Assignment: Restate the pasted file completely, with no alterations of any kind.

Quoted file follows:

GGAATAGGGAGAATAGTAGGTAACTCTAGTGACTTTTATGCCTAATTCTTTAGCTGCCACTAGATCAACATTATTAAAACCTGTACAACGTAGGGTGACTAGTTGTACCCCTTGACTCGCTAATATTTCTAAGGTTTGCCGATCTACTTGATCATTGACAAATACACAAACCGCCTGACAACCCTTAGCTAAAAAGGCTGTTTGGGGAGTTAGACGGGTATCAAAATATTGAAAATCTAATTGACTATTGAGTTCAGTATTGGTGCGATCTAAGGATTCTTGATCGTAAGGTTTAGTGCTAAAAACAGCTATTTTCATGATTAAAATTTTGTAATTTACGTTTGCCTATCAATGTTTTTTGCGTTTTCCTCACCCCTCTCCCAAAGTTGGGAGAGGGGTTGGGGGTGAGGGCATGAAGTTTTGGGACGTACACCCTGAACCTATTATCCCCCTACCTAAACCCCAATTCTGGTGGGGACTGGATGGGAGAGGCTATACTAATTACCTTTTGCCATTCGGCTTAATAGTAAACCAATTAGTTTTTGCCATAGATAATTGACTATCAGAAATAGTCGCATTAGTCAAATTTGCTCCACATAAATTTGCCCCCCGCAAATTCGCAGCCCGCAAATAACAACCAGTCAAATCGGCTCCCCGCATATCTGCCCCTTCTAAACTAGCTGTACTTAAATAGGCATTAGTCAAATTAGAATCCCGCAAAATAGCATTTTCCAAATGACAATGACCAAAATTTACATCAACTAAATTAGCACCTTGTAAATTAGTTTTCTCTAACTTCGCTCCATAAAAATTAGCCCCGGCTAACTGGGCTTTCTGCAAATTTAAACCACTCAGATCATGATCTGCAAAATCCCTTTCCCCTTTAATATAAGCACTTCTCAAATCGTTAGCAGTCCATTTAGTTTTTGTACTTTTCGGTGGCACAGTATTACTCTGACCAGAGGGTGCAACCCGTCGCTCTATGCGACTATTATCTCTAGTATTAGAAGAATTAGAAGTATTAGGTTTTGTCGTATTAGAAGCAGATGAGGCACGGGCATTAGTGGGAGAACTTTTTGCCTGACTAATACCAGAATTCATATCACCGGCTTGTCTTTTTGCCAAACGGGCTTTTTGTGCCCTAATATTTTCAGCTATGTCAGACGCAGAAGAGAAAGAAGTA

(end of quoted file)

GGAATAGGGAGAATAGTAGGTAACTCTAGTGACTTTTATGCCTAATTCTTTAGCTGCCACTAGATCAACATTATTAAAACCTGTACAACGTAGGGTGACTAGTTGTACCCCTTGACTCGCTAATATTTCTAAGGTTTGCCGATCTACTTGATCATTGACAAATACACAAACCGCCTGACAACCCTTAGCTAAAAAGGCTGTTTGGGGAGTTAGACGGGTATCAAAATATTGAAAATCTAATTGACTATTGAGTTCAGTATTGGTGCGATCTAAGGATTCTTGATCGTAAGGTTTAGTGCTAAAAACAGCTATTTTCATGATTAAAATTTTGTAATTTACGTTTGCCTATCAATGTTTTTTGCGTTTTCCTCACCCCTCTCCCAAAGTTGGGAGAGGGGTTGGGGGTGAGGGCATGAAGTTTTGGGACGTACACCCTGAACCTATTATCCCCCTACCTAAACCCCAATTCTGGTGGGGACTGGATGGGAGAGGCTATACTAATTACCTTTTGCCATTCGGCTTAATAGTAAACCAATTAGTTTTTGCCATAGATAATTGACTATCAGAAATAGTCGCATTAGTCAAATTTGCTCCACATAAATTTGCCCCCCGCAAATTCGCAGCCCGCAAATAACAACCAGTCAAATCGGCTCCCCGCATATCTGCCCCTTCTAAACTAGCTGTACTTAAATAGGCATTAGTCAAATTAGAATCCCGCAAAATAGCATTTTCCAAATGACAATGACCAAAATTTACATCAACTAAATTAGCACCTTGTAAATTAGTTTTCTCTAACTTCGCTCCATAAAAATTAGCCCCGGCTAACTGGGCTTTCTGCAAATTTAAACCACTCAGATCATGATCTGCAAAATCCCTTTCCCCTTTAATATAAGCACTTCTCAAATCGTTAGCAGTCCATTTAGTTTTTGTACTTTTCGGTGGCACAGTATTACTCTGACCAGAGGGTGCAACCCGTCGCTCTATGCGACTATTATCTCTAGTATTAGAAGAATTAGAAGTATTAGGTTTTGTCGTATTAGAAGCAGATGAGGCACGGGCATTAGTGGGAGAACTTTTTGCCTGACTAATACCAGAATTCATATCACCGGCTTGTCTTTTTGCCAAACGGGCTTTTTGTGCCCTAATATTTTCAGCTATGTCAGACGCAGAAGAGAAAGAAGTA